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Respite for judiciary


…as High Court is decentralised

Mohloai Mpesi

The High Court of Lesotho will extend its reach in a move to remedy the protracted backlog of cases and improve the administration of justice as it decentralises its operations from the capital Maseru.

This was announced by Registrar of the High Court Mathato Sekoai during a media briefing in Maseru this week, where she indicated that plans have come in motion to decentralize the court indicating that a southern region branch of the court would soon be unveiled to augment the central court in Maseru as well as the newly built branch at the TÅ¡ifa-li-Mali Complex in Leribe, following the appointment of seven more judges to the bench, bringing the total to a record 16 judges.

The seven new judges that assumed bench responsibility after being sworn-in by Chief Justice Sakoane Sakoane at the Royal Palace in Maseru this week are Justices Hopolang John Nathane, ‘Makampong Gugu Mokhoro, ‘Mabatšoeneng Grace Hlaele, Tšeliso Joachim Mokoko, Moneuoa Stephen Kopo, ‘Mafelile Patricia Ralebese and Maliepollo Makhetha after a lengthy interviewing process which ran earlier this year in February and March.

Sekoai indicated that the judges will commence their duties immediately where one will be assuming Commercial Court responsibility, two at the Leribe at TÅ¡ifa-li-Mali court, while four will be stationed at the central Hoigh Court in Maseru the capital city.

“Our expectation is that administration of justice will begin speeding up with these new seven appointed judges,” she said.

She continued that the TÅ¡ifa-li-Mali court will adjudicate cases from Leribe, Butha-Buthe and Mokhotlong only while the rest will still be adjudicated at the central court until the southern region branch is opened as well, adding that they have already spotted a place suitable to build the court.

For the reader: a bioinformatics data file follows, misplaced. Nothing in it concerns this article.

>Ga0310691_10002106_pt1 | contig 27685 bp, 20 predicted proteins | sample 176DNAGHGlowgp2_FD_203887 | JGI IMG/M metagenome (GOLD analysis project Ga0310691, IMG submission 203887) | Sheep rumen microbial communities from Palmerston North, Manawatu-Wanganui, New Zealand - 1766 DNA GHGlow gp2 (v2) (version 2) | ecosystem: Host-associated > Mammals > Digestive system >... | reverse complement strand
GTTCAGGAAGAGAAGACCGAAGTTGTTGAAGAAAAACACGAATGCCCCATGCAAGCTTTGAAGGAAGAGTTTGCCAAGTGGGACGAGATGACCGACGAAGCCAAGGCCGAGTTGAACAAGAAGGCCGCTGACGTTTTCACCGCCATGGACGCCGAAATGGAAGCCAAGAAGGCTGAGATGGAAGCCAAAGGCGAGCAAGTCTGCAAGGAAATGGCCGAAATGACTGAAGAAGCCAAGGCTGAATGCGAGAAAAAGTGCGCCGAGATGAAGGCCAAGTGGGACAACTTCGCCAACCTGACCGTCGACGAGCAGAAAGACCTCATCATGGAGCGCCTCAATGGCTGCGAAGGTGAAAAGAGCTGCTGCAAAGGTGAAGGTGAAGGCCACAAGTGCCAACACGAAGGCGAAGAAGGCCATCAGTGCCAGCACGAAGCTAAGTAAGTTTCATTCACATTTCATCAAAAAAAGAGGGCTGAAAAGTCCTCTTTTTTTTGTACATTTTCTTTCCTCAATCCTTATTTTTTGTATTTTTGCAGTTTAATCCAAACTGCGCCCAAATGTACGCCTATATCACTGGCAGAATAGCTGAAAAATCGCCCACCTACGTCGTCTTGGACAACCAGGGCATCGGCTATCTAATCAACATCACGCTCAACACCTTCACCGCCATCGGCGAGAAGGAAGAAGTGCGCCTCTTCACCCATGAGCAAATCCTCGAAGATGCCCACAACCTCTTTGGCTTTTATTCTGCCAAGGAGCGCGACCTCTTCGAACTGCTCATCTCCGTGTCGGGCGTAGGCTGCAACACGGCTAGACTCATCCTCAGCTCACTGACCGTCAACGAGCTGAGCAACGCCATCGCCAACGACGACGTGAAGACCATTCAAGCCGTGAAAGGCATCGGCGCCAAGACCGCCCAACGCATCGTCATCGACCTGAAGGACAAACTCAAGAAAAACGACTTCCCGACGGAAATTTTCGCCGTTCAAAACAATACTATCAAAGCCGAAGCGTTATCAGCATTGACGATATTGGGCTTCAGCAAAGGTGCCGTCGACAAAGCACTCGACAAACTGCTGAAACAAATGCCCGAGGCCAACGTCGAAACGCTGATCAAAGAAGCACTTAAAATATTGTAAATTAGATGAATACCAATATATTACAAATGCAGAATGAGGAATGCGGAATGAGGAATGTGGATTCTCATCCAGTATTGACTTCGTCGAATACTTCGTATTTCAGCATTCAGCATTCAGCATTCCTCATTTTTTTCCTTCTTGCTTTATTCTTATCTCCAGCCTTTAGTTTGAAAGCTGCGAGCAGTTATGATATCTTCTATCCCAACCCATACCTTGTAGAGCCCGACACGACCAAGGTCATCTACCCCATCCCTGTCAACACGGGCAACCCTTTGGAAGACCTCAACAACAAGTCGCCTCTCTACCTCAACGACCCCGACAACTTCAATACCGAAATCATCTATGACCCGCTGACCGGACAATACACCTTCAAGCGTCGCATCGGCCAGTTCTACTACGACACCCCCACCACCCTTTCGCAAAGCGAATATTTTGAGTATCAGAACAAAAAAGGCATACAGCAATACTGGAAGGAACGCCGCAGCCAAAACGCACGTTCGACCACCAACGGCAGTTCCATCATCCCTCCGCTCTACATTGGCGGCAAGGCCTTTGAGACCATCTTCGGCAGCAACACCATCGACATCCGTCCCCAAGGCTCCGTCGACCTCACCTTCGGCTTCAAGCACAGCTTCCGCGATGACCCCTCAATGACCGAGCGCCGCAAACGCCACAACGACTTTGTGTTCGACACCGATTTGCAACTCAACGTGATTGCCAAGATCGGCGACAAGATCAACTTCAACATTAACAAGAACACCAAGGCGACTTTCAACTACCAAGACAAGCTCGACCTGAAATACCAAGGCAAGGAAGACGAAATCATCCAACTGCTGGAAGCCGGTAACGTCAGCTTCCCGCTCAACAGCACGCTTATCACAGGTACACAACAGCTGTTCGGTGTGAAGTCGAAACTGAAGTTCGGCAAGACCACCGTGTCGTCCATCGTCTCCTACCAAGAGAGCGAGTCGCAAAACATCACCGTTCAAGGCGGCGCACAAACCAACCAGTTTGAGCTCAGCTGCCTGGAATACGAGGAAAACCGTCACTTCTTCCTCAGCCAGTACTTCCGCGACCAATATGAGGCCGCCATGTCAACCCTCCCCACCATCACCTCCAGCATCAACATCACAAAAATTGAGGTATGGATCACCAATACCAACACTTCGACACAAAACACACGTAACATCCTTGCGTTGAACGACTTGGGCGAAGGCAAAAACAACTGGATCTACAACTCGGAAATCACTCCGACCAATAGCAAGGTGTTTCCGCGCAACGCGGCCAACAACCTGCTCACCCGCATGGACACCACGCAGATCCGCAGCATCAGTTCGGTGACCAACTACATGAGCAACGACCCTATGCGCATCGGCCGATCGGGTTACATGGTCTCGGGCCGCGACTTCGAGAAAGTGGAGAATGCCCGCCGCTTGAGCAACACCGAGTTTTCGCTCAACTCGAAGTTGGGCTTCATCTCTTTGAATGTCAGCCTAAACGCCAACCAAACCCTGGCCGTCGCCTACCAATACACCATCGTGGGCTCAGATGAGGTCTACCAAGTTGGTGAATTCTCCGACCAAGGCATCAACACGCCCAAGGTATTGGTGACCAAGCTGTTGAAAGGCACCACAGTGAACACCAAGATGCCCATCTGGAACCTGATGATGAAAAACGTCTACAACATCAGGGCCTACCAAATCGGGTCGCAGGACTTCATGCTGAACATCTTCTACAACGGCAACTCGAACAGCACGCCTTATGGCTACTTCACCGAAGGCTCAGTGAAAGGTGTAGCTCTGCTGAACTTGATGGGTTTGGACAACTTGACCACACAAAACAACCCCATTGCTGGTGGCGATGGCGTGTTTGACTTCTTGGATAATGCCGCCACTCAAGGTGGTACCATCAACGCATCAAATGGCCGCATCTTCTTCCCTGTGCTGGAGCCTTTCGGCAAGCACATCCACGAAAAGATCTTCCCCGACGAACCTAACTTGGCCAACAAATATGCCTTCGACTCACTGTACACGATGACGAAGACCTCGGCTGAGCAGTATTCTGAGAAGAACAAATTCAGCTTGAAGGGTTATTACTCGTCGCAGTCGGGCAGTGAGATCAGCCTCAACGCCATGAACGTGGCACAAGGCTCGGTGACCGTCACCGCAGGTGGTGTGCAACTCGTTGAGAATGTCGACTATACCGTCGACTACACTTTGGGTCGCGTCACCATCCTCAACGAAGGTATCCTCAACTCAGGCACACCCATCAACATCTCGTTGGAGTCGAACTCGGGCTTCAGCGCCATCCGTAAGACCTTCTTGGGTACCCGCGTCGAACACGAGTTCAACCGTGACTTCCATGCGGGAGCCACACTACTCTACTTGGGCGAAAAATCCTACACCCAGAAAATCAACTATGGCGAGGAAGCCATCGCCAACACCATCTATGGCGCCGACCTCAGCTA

“We have earmarked a place in the south to build another High Court branch and are currently finalizing paperwork, once everything is finalised we will then haste to start building the court,” she said.

Meanwhile, she indicated that the term of office for the three judges who were appointed on temporary basis to preside over the 35 criminal cases that had been pending for long as a means of easing the cases backlog burden, has come to an end with seven cases to go. She indicated that the judges had submitted their work to the Chief Justice Sakoane Sakoane last Friday.

“The three judges have finished their work. They met the Chief Justice on Friday to submit the work they have completed. If some of their cases make it to the Appeal Court and the apex court rules that some of the cases be reversed back to them, they will return to the bench once again to finish their tasks.

“We could have finished the criminal sessions but unfortunately we had a predicament of electricity shut-down for a week and couple of days. This happened at a time when the cases were moving fast and which had a negative impact on the progress of the session as cases had to be halted.

“The same applies to Tšifa-li-Mali as electricity was also cut. We have paid and a payment voucher has been released. We believe that very soon the electricity will be restored and the court can promptly start working,” she said.

The assigned judges were retired High Court Justice Semapo Peete, Magistrate Palesa Rantara and TÅ¡abo Matooane who completed 19 cases while three cases were partly heard thus putting the total of the cases dealt with at 22, while the remaining cases will be added to the normal court roll.

The decentralization of the High Court is self-implementation of the National Reforms agenda as Basotho have for the longest time been subjected to ill-administration of justice due to delays caused by a massive backlog of cases.

The reforms’ dialogue phase which was spearheaded by the National Dialogue Planning Committee (NDPC) reported in the Multi-Stakeholders National Dialogue Plenary II Report of November 25 – 27, 2019, that Basotho wanted among others, for the High Court to be decentralized.

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